The reverse of the flag pictures Oregon's official state animal - the beaver (Oregon's nickname is The Beaver State, stemming from the early 19th century when fur hats were fashionable and Oregon’s streams were an important source of beaver).


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    Source : statesymbolsusa.org


    U.S. state flag consisting of a dark blue field (background) with the phrase “State of Oregon,” the date 1859, and an emblem in golden yellow on the obverse side; on the reverse is a representation of a beaver in golden yellow.A number of U.S. state flags, based on the military colours of local militias, originally had different designs on the obverse and reverse, but the expense and complexity of their manufacture gradually led to their replacement by simpler banners. Oregon is now the only state with such a flag, just as Paraguay is the only country to have a national



    By The Editors of Encyclopaedia Britannica • Edit History

    flag shapes See all media

    Key People: Betsy Ross

    Related Topics: ensign banner pennon guidon pennant

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    flag, a piece of cloth, bunting, or similar material displaying the insignia of a sovereign state, a community, an organization, an armed force, an office, or an individual. A flag is usually, but not always, oblong and is attached by one edge to a staff or halyard.

    The part nearest the staff is called the hoist, and the outer part is called the fly. A flag’s length (also called the fly) usually exceeds its width (hoist). The main portion of the flag, constituting all or most of its area, is called the field or ground. In addition, flags often have a design element in the upper corner of the hoist, called the canton, which is distinct from the field. Flags of various forms and purpose are known as colours, standards, banners, ensigns, pendants (or pennants), pennons, guidons, and burgees.

    flag parts

    The parts of a flag.

    Encyclopædia Britannica, Inc.

    Flags originally were used mainly in warfare, and to some extent they have remained insignia of leadership, serving for the identification of friend or foe and as rallying points. They are now also extensively employed for signaling, for decoration, and for display. Because the usefulness of a flag for purposes of identification depends on its blowing out freely in the wind, the material that is preferred is usually light and bears a device or pattern identical on both sides. Wording therefore tends to be excluded, and the simpler patterns are favoured. Any colours or devices may be used, but European usage normally follows the practice of heraldry in discouraging the juxtaposition of “metal” and “metal” (i.e., of yellow and white) or of colour and colour without “metal” interposed. The flag of the Vatican city-state constitutes an exception to that rule.

    flag of Vatican City

    Flag of Vatican City, an exception to the European heraldic rule about not combining two “metal” colours (i.e., yellow and white) in a flag design.


    Flags recognizable as such were almost certainly the invention of the ancient peoples of the Indian subcontinent or what is now China. It is said that the founder of the Zhou dynasty in China (1046–256 BCE) had a white flag carried before him, and it is known that in 660 CE a minor prince was punished for failing to lower his standard before his superior. Chinese flags had devices such as a red bird, a white tiger, or a blue dragon. They were carried on chariots and planted upon the walls of captured cities. The royal flag, however, had all the attributes of kingship, being identified with the ruler himself and treated with a similar respect. It was thus a crime even to touch the flag-bearer. The fall of the flag meant defeat, and the king would rarely expose his flag and his person together, the flag being normally entrusted to a general.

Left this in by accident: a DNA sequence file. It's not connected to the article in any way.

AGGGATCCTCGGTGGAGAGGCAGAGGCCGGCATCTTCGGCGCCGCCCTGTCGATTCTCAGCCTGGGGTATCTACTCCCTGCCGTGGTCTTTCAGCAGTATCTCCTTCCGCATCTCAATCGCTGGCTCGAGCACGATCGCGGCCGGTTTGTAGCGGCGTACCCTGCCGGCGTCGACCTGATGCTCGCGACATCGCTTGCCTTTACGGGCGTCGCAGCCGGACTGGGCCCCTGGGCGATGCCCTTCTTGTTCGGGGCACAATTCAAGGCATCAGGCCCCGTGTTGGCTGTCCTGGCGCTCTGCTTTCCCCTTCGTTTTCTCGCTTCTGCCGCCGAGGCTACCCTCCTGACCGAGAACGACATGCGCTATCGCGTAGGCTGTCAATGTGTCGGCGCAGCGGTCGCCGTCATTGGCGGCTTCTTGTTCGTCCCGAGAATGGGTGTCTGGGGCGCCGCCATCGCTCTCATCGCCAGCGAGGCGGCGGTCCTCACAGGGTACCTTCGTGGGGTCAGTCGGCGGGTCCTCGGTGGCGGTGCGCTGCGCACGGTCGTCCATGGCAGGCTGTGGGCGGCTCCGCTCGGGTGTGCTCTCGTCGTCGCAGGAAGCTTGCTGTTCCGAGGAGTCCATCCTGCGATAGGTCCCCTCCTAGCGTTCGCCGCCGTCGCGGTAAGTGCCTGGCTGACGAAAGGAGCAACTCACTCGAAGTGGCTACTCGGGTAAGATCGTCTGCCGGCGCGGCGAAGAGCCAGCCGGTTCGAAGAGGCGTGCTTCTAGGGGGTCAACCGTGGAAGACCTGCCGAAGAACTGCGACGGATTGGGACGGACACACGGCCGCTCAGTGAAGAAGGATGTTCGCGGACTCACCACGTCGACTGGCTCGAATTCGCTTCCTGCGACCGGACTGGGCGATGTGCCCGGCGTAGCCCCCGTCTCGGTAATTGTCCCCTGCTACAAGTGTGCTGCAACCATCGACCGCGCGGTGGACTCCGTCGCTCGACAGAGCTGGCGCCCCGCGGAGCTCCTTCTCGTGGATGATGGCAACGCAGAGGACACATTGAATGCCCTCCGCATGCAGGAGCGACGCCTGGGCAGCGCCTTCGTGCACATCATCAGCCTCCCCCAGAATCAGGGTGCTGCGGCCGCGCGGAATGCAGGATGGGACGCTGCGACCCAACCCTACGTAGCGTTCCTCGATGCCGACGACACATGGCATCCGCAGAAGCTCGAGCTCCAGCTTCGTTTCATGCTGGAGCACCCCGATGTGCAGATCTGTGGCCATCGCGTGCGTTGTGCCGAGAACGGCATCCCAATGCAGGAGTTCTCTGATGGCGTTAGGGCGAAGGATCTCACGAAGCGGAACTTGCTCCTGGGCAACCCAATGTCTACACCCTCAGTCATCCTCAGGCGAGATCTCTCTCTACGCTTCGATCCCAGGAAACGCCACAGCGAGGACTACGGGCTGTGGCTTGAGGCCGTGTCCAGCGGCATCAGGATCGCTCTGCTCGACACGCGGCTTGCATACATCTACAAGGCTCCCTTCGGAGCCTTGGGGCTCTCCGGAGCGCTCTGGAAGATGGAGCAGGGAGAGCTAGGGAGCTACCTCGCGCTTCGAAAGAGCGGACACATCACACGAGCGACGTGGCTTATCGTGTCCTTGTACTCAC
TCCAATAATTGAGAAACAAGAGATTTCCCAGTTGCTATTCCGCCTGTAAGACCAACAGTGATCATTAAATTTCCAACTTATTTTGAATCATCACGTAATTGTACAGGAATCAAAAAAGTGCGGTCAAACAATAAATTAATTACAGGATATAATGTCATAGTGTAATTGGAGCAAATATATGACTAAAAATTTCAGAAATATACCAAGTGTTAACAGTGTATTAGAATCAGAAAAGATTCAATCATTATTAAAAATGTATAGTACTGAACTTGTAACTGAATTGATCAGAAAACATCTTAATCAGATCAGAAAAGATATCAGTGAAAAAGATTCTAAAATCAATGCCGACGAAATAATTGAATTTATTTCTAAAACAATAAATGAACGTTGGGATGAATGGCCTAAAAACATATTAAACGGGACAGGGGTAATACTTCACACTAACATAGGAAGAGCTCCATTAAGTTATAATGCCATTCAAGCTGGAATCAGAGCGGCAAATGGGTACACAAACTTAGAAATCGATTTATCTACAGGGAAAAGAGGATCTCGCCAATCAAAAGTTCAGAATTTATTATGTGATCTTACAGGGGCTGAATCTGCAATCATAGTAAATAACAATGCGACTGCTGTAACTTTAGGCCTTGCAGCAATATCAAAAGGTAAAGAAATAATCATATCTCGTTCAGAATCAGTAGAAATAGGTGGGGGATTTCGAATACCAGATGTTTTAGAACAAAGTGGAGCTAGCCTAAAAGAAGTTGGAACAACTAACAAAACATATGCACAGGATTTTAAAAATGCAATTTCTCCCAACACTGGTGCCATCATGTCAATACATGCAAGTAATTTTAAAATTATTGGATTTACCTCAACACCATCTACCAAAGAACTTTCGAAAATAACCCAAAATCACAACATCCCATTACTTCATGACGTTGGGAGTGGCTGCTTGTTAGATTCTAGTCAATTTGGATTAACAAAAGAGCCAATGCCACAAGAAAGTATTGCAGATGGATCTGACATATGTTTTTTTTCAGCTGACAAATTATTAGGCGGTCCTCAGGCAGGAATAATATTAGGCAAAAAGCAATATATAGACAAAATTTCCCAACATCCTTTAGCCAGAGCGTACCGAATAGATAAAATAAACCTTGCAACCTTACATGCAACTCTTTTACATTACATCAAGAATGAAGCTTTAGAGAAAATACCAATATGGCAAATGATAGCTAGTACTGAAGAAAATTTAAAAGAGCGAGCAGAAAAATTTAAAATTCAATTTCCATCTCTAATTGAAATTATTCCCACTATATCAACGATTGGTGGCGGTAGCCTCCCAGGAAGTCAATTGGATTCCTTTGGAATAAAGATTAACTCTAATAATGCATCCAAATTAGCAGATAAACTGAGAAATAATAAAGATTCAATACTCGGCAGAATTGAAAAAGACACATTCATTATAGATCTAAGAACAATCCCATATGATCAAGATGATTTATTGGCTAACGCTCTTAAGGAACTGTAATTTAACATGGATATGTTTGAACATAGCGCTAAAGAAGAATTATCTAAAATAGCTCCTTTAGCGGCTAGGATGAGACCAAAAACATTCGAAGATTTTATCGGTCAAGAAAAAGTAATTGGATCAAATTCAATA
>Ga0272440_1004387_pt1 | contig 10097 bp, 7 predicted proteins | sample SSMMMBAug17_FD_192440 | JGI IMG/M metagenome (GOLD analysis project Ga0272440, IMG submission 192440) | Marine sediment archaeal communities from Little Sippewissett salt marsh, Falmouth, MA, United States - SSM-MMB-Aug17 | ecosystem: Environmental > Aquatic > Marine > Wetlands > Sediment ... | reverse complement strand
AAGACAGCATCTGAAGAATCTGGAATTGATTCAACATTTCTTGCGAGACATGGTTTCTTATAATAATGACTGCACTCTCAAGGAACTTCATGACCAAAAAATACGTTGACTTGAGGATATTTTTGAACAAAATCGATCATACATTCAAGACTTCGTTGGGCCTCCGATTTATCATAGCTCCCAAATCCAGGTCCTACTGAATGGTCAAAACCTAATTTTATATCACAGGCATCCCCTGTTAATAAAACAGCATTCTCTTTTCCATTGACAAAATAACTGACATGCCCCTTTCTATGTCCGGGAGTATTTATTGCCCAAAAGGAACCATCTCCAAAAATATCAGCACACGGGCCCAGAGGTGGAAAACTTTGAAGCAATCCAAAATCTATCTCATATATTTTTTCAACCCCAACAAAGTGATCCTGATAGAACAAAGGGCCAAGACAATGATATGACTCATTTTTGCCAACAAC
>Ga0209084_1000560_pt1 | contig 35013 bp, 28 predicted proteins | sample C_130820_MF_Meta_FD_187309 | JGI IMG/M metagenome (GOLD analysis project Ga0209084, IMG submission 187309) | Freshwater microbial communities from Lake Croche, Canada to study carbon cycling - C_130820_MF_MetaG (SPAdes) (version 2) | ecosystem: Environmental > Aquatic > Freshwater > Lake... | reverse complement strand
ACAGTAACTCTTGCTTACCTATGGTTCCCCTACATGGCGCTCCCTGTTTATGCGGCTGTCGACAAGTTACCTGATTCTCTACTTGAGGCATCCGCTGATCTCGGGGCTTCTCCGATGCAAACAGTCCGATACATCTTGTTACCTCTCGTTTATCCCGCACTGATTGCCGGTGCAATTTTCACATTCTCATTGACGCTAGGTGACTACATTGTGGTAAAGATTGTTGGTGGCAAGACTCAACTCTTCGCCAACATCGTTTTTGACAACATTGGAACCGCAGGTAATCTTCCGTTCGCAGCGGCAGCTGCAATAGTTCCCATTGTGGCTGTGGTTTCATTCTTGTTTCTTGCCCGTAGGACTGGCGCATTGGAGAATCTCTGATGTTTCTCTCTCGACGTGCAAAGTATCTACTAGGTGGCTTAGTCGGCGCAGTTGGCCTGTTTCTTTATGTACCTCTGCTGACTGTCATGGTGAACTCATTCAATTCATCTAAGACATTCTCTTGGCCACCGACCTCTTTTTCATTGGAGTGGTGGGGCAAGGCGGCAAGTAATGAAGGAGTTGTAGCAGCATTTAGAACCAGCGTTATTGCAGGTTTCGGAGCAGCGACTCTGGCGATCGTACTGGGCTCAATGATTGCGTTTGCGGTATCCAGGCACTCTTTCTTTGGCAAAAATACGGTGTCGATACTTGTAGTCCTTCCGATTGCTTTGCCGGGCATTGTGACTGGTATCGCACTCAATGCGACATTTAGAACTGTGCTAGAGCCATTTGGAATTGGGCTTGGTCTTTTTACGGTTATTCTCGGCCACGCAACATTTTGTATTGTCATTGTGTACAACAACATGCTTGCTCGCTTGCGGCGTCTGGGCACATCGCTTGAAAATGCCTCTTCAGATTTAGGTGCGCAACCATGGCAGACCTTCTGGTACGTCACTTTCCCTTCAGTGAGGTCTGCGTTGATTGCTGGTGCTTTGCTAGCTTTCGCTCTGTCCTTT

Flags had equal importance in ancient India, being carried on chariots and elephants. The flag was the first object of attack in battle, and its fall would mean confusion if not defeat. Indian flags were often triangular in shape and scarlet or green in colour, with a figure embroidered in gold and a gold fringe. If those and the Chinese flags had a common origin in the standards of ancient Egypt and Assyria (standards, in that sense, meaning solid objects, such as metal animals, attached atop poles), then they might have developed from the streamers often attached to the pole. That possibility gains some likelihood from the fact that some Indian flagstaffs were surmounted by a figure similar to that displayed on the flag itself. Mughal royal insignia included, however, other things besides the flag, more especially yaks’ tails and the state umbrella. Flags seem also to have been used, in India as in China, for signaling, and there is an instance of a white flag being used as a signal for a truce as early as 1542 CE. Indian and Chinese usage spread to Myanmar (Burma), Siam (now Thailand), and other parts of southeastern Asia. Flags with a background of white, yellow, or black silk are mentioned, with devices (an elephant, a bull, or a water hen, for example) embroidered on them in gold. A Siamese treatise on war gives the impression that the flags were unfurled as the march began.

    Flags were probably transmitted to Europe by the Saracens, and the prohibition in Islam against using any identifiable image as idolatrous influenced their design. They are often mentioned in the early history of Islam and may have been copied from India, but Islamic flags are greatly simplified and appear to have been plain black or white or red. Black was supposed to have been the colour of the Prophet Muhammad’s banner—the colour of vengeance. A black flag was used by the ʿAbbāsids in 746 CE (AH 129), the Umayyads choosing white by contrast and the Khārijites red. Green was the colour of the Fāṭimid dynasty and eventually became the colour of Islam. In adopting the crescent sign, however, about 1250, the Ottoman Turks apparently were reverting to an Assyrian sacred symbol of the 9th century BCE and probably of greater antiquity than that. The crescent moon, with or without an additional star or stars, has since become the accepted official symbol of Islam.

    Source : www.britannica.com